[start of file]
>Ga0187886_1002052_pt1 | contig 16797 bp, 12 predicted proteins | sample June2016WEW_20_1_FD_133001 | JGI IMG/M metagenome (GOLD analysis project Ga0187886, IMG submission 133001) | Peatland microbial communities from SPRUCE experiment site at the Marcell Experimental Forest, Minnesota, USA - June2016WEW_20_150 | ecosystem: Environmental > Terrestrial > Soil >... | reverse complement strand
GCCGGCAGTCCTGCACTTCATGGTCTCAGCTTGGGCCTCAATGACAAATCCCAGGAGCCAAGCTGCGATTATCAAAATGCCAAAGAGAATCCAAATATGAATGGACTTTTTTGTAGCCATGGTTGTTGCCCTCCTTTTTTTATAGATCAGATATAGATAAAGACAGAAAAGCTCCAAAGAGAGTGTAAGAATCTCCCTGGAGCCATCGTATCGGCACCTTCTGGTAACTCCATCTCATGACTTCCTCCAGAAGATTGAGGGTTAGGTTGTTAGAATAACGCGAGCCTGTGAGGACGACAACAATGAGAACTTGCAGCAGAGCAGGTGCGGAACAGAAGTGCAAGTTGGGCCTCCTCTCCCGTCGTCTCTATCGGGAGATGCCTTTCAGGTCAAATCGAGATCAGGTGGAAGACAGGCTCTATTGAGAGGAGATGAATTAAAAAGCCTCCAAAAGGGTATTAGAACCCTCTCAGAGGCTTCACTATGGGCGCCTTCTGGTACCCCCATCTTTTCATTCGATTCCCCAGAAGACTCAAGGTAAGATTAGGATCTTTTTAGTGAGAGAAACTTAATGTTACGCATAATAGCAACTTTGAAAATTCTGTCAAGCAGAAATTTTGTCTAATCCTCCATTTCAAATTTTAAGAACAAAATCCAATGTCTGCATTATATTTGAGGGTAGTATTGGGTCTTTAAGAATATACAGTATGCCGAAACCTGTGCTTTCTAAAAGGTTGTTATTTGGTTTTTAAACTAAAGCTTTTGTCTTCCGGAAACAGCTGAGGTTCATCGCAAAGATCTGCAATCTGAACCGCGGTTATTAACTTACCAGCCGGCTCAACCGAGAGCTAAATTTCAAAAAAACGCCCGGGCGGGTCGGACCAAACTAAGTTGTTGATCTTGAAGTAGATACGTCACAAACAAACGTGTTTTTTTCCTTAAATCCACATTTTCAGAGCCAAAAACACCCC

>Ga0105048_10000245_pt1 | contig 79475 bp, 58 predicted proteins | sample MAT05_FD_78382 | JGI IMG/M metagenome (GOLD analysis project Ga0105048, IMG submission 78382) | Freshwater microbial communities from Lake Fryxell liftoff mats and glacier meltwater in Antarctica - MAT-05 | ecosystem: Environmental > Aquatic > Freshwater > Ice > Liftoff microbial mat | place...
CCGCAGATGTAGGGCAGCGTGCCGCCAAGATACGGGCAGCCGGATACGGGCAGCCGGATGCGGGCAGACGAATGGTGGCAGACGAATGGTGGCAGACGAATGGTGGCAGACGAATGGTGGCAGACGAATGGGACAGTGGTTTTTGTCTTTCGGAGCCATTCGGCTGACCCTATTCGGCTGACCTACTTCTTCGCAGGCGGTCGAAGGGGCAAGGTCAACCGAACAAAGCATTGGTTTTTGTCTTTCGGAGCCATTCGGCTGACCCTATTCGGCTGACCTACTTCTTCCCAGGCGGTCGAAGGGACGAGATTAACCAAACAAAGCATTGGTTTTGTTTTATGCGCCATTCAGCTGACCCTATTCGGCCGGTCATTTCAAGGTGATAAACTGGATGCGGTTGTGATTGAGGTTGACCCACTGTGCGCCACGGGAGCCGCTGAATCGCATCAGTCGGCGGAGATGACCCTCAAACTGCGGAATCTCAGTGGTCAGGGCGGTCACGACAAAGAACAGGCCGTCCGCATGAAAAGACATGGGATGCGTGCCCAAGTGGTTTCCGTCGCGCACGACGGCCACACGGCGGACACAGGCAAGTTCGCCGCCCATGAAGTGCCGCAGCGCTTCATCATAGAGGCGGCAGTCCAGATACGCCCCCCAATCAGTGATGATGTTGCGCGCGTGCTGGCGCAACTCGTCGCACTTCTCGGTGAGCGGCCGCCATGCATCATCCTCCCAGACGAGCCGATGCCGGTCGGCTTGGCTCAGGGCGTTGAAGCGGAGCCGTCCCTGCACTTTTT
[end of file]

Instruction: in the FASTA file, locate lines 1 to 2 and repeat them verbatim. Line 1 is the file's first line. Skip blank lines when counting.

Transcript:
>Ga0187886_1002052_pt1 | contig 16797 bp, 12 predicted proteins | sample June2016WEW_20_1_FD_133001 | JGI IMG/M metagenome (GOLD analysis project Ga0187886, IMG submission 133001) | Peatland microbial communities from SPRUCE experiment site at the Marcell Experimental Forest, Minnesota, USA - June2016WEW_20_150 | ecosystem: Environmental > Terrestrial > Soil >... | reverse complement strand
GCCGGCAGTCCTGCACTTCATGGTCTCAGCTTGGGCCTCAATGACAAATCCCAGGAGCCAAGCTGCGATTATCAAAATGCCAAAGAGAATCCAAATATGAATGGACTTTTTTGTAGCCATGGTTGTTGCCCTCCTTTTTTTATAGATCAGATATAGATAAAGACAGAAAAGCTCCAAAGAGAGTGTAAGAATCTCCCTGGAGCCATCGTATCGGCACCTTCTGGTAACTCCATCTCATGACTTCCTCCAGAAGATTGAGGGTTAGGTTGTTAGAATAACGCGAGCCTGTGAGGACGACAACAATGAGAACTTGCAGCAGAGCAGGTGCGGAACAGAAGTGCAAGTTGGGCCTCCTCTCCCGTCGTCTCTATCGGGAGATGCCTTTCAGGTCAAATCGAGATCAGGTGGAAGACAGGCTCTATTGAGAGGAGATGAATTAAAAAGCCTCCAAAAGGGTATTAGAACCCTCTCAGAGGCTTCACTATGGGCGCCTTCTGGTACCCCCATCTTTTCATTCGATTCCCCAGAAGACTCAAGGTAAGATTAGGATCTTTTTAGTGAGAGAAACTTAATGTTACGCATAATAGCAACTTTGAAAATTCTGTCAAGCAGAAATTTTGTCTAATCCTCCATTTCAAATTTTAAGAACAAAATCCAATGTCTGCATTATATTTGAGGGTAGTATTGGGTCTTTAAGAATATACAGTATGCCGAAACCTGTGCTTTCTAAAAGGTTGTTATTTGGTTTTTAAACTAAAGCTTTTGTCTTCCGGAAACAGCTGAGGTTCATCGCAAAGATCTGCAATCTGAACCGCGGTTATTAACTTACCAGCCGGCTCAACCGAGAGCTAAATTTCAAAAAAACGCCCGGGCGGGTCGGACCAAACTAAGTTGTTGATCTTGAAGTAGATACGTCACAAACAAACGTGTTTTTTTCCTTAAATCCACATTTTCAGAGCCAAAAACACCCC